It has been consistently decided that the addition of generic or descriptive terms to an otherwise distinctive trademark name is to be considered confusingly similar to the trademark. This Panel also concurs with the opinion of several prior WIPO UDRP panels which have held that, in general when a domain name wholly incorporates a complainant's registered mark, that is sufficient to establish confusing similarity for purposes of the Policy. See, e.g., Kabushiki Kaisha Hitachi Seisakusho (d/b/a Hitachi Ltd) v. Arthur Wrangle, WIPO Case No. D2005-1105; Oki Data Americas, Inc. v. ASD, Inc., WIPO Case No. D2001-0903; Magnum Piering, Inc. v. The Mudjackers and Garwood S. Wilson, Sr., WIPO Case No. D2000-1525; Eauto, L.L.C. v. Triple S. Auto Parts d/b/a Kung Fu Yea Enterprises, Inc., WIPO Case No. D2000-0047; Bayerische Motoren Werke AG v. bmwcar.com, WIPO Case No. D2002-0615.
Furthermore, in the instant case, it is worth noting that Respondent added to the STIHL trademark a term which describes the goods which are commonly identified by the registered trademark, namely chainsaws. Therefore, in this type of combination it is clear that the Complainant's trademark stands out and leads the public to think that the disputed domain name is somehow connected to the owner of that trademark. See Utensilerie Associate S.p.A. v. C & M, WIPO Case No. D2003-0159.
Also, the addition of the suffix “.com” is non-distinctive because it is required for the registration of the domain name. RX America, LLC v. Mattew Smith, WIPO Case No. D2005-0540; Sanofi-Aventis v. US Online Pharmacies, WIPO Case No. D2006-0582.
Therefore, the Panel finds that the requirement of paragraph 4(a)(i) of the Policy is met.
The consensus view in WIPO UDRP Panel decisions has been that once a complainant makes out a prima facie case that a respondent lacks rights or legitimate interests in the domain name, respondent then carries the burden of demonstrating rights or legitimate interests in the domain name. If respondent fails to do so, a complainant is deemed to have satisfied paragraph 4(a)(ii) of the UDRP. (WIPO Overview of WIPO Panel Views on Selected UDRP Questions, para. 2.1).
The Panel is convinced that Complainant has done enough to establish a prima facie case. In fact, Respondent is not commonly known by the disputed domain name, the principal element of the disputed domain name is Complainant's trademark, and it is evident that Complainant has not authorized Respondent to use its mark in the domain names at issue.
In addition, the Panel concurs with prior WIPO UDRP decisions holding that there is no bona fide offering of goods or services where the disputed domain name resolves to a website containing links which direct the Internet user to various websites offering competing products for sale. Aventis, Aventis Pharma SA. v. VASHA Dukes, WIPO Case No. D2004-0276; Pfizer Inc. v. Alex Schreiner/Schreiner & Co., WIPO Case No. D2004-0731; Aventis Pharma S.A. and Merrell Pharmaceuticals Inc. v. Rx USA, WIPO Case No. D2002-0290; Lilly ICOS LLC v. Redzone, WIPO Case No. D2005-0534; Kabushiki Kaisha Toshiba d/b/a Toshiba Corporation v. ICN-Toshiba, WIPO Case No. D2004-0941; Abbott Laboratories v. United Worldwide Express Co., Ltd., WIPO Case No. D2004-0088; Pfizer Inc v. The Magic Islands, WIPO Case No. D2003-0870.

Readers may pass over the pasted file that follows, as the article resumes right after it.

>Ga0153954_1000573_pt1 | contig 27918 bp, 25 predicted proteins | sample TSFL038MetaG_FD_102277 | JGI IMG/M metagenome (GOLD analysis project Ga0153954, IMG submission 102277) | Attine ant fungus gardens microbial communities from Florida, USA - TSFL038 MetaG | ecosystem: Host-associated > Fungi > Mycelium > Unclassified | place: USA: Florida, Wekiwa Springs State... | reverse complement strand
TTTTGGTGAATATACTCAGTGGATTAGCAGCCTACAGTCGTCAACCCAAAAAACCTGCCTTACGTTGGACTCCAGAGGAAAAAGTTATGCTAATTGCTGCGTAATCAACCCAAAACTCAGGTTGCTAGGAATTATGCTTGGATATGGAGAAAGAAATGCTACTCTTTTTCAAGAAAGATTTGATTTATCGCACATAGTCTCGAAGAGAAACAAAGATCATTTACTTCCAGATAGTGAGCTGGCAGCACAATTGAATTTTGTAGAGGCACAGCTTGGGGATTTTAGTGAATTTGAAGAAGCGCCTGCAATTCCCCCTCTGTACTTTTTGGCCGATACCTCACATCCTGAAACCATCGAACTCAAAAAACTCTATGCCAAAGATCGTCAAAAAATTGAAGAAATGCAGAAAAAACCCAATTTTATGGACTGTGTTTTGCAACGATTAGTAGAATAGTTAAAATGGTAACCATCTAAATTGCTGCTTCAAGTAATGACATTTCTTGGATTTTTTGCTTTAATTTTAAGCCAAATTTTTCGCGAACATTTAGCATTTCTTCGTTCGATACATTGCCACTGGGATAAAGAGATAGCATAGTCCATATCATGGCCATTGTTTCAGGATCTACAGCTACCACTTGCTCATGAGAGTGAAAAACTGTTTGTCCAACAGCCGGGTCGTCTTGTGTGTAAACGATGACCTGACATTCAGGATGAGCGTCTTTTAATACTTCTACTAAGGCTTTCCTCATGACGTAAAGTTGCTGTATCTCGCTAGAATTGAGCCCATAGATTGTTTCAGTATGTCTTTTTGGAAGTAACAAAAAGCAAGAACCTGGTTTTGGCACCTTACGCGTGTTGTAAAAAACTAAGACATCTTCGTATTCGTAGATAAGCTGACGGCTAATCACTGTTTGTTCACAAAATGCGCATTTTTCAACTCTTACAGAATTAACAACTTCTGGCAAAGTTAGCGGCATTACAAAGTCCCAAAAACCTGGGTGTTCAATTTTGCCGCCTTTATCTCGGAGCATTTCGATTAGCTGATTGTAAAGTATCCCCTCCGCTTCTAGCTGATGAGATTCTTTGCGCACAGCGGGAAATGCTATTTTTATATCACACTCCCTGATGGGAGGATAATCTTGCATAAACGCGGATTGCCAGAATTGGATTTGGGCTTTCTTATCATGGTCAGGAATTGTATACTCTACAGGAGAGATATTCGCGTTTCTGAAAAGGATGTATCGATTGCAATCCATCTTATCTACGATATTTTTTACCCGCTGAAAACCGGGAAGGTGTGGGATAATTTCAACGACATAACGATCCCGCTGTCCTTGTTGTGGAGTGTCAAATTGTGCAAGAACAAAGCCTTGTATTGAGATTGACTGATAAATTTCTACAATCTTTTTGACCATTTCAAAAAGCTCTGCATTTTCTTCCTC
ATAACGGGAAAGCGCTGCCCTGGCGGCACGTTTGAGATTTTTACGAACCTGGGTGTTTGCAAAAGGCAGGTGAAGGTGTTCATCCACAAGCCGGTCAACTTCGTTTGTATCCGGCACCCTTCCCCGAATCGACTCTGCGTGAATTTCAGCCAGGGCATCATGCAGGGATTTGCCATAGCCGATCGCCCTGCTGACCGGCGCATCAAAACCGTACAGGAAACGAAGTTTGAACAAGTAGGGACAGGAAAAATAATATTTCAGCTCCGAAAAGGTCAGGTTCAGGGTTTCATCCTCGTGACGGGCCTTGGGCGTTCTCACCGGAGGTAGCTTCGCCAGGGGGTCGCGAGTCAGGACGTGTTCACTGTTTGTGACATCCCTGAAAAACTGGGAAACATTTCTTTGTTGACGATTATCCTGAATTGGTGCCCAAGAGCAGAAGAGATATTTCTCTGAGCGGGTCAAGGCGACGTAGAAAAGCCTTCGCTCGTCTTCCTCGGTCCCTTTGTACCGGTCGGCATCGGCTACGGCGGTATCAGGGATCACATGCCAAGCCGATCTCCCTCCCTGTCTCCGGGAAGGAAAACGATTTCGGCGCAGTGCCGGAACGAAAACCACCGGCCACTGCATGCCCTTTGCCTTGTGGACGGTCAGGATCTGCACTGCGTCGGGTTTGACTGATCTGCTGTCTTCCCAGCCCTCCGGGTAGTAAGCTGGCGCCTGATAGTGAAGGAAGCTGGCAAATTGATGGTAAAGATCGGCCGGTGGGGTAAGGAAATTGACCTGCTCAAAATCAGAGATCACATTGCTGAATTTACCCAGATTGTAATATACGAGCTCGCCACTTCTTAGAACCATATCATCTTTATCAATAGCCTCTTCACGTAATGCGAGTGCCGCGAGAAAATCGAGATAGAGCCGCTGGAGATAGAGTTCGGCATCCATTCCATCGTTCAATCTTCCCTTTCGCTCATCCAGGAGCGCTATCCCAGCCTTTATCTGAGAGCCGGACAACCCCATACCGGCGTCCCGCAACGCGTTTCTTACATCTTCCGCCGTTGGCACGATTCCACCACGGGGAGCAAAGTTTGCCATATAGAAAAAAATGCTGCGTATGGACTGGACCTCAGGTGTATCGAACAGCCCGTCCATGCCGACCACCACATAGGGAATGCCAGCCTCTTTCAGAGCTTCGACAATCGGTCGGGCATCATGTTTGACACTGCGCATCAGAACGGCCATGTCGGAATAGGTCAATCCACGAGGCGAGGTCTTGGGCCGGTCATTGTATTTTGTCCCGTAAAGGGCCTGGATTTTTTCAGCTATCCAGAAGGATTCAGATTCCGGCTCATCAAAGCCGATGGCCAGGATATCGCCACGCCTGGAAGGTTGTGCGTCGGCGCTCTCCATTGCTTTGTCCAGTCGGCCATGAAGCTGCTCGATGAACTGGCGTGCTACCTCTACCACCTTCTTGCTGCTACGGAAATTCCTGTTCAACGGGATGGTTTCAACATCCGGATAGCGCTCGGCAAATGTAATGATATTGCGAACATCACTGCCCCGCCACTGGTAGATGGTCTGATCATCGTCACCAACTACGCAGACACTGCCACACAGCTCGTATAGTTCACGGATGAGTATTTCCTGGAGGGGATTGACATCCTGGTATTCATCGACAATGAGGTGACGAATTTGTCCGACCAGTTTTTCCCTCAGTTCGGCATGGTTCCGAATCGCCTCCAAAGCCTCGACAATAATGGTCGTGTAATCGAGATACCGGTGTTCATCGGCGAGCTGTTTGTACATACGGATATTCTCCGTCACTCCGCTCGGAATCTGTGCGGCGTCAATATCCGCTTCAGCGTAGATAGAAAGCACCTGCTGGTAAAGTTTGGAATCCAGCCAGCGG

Finally, the Respondent has failed to provide the Panel with any of the types of evidence set forth in paragraph 4(c) of the Policy from which the Panel might conclude that Respondent has any rights or legitimate interests in the disputed domain name. Berlitz Investment Corp. v. Stefan Tinculescu, WIPO Case No. D2003-0465.
In light of the foregoing, the Panel finds that the requirement of paragraph 4(a)(ii) of the Policy is met.
It is very unlikely that Respondent would have registered <stihlchainsaws.net> unless Respondent knew (i) of the existence of the STIHL mark, and (ii) that the domain name at issue might be of some type of economic advantage.
This Panel concurs with previous WIPO UDRP decisions holding that in general, registration of a known trademark as a domain name may be a clear indication of bad faith in itself, even without considering other elements. As decided before, “knowledge of a corresponding mark at the time of registration of the domain name suggests bad faith”. Caixa D´Estalvis i Pensions de Barcelona (“La Caixa”) v. Eric Adam, WIPO Case No. D2006-0464; Reuters Limited v. Global Net 2000, Inc., WIPO Case No. D2000-0441.
The fact that Respondent has formed the domain name <stihlchainsaws.net> by only adding the descriptive word “chainsaws” shows that the combination was made in bad faith with the motivation to exploit user confusion as to the source of, sponsorship by, affiliation with, or endorsement by Complainant. That conclusion is reinforced by the circumstance that the disputed domain name resolves to a website containing links either to Complainant's products or to alternatives to Complainant's products. This is evidence of opportunistic bad faith. See Pivotal Corporation v. Discovery Street Trading Co. Ltd., WIPO Case No. D2000-0648.
The Panel concludes that the information provided by Complainant, including the contents of Respondent's website, indicates bad faith in the acquisition and use of the subject domain name, and notes that Respondent has done nothing to supplant that indication.
Therefore, the Panel finds that the requirement of paragraph 4(a)(iii) of the Policy is met.
For all the foregoing reasons, in accordance with paragraphs 4(i) of the Policy and 15 of the Rules, the Panel orders that the domain name <stihlchainsaws.net> be transferred to Complainant.
Manoel J. Pereira dos Santos
Dated: December 10, 2008